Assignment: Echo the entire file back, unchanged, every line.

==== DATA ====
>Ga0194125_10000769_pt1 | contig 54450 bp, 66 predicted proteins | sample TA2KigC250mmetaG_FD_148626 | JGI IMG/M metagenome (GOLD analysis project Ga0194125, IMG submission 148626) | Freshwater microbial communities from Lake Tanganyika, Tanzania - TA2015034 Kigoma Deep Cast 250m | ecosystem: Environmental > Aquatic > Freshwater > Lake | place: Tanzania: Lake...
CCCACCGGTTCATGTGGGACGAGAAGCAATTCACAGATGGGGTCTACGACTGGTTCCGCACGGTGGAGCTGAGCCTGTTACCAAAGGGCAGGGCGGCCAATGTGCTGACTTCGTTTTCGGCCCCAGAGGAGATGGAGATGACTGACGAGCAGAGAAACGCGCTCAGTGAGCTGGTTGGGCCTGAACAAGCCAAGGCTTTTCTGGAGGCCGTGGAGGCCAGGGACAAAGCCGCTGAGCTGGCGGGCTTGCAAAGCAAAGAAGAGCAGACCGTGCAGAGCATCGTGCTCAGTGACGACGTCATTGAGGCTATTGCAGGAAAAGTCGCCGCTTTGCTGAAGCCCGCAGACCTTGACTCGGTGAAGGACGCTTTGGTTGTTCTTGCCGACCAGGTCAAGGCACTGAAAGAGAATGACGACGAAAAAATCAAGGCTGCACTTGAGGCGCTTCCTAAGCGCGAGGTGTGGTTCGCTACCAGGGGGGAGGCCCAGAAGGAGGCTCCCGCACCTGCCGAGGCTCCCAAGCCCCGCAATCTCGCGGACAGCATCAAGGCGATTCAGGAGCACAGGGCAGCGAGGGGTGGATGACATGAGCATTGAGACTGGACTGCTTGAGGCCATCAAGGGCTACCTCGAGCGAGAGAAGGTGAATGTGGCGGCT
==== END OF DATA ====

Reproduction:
>Ga0194125_10000769_pt1 | contig 54450 bp, 66 predicted proteins | sample TA2KigC250mmetaG_FD_148626 | JGI IMG/M metagenome (GOLD analysis project Ga0194125, IMG submission 148626) | Freshwater microbial communities from Lake Tanganyika, Tanzania - TA2015034 Kigoma Deep Cast 250m | ecosystem: Environmental > Aquatic > Freshwater > Lake | place: Tanzania: Lake...
CCCACCGGTTCATGTGGGACGAGAAGCAATTCACAGATGGGGTCTACGACTGGTTCCGCACGGTGGAGCTGAGCCTGTTACCAAAGGGCAGGGCGGCCAATGTGCTGACTTCGTTTTCGGCCCCAGAGGAGATGGAGATGACTGACGAGCAGAGAAACGCGCTCAGTGAGCTGGTTGGGCCTGAACAAGCCAAGGCTTTTCTGGAGGCCGTGGAGGCCAGGGACAAAGCCGCTGAGCTGGCGGGCTTGCAAAGCAAAGAAGAGCAGACCGTGCAGAGCATCGTGCTCAGTGACGACGTCATTGAGGCTATTGCAGGAAAAGTCGCCGCTTTGCTGAAGCCCGCAGACCTTGACTCGGTGAAGGACGCTTTGGTTGTTCTTGCCGACCAGGTCAAGGCACTGAAAGAGAATGACGACGAAAAAATCAAGGCTGCACTTGAGGCGCTTCCTAAGCGCGAGGTGTGGTTCGCTACCAGGGGGGAGGCCCAGAAGGAGGCTCCCGCACCTGCCGAGGCTCCCAAGCCCCGCAATCTCGCGGACAGCATCAAGGCGATTCAGGAGCACAGGGCAGCGAGGGGTGGATGACATGAGCATTGAGACTGGACTGCTTGAGGCCATCAAGGGCTACCTCGAGCGAGAGAAGGTGAATGTGGCGGCT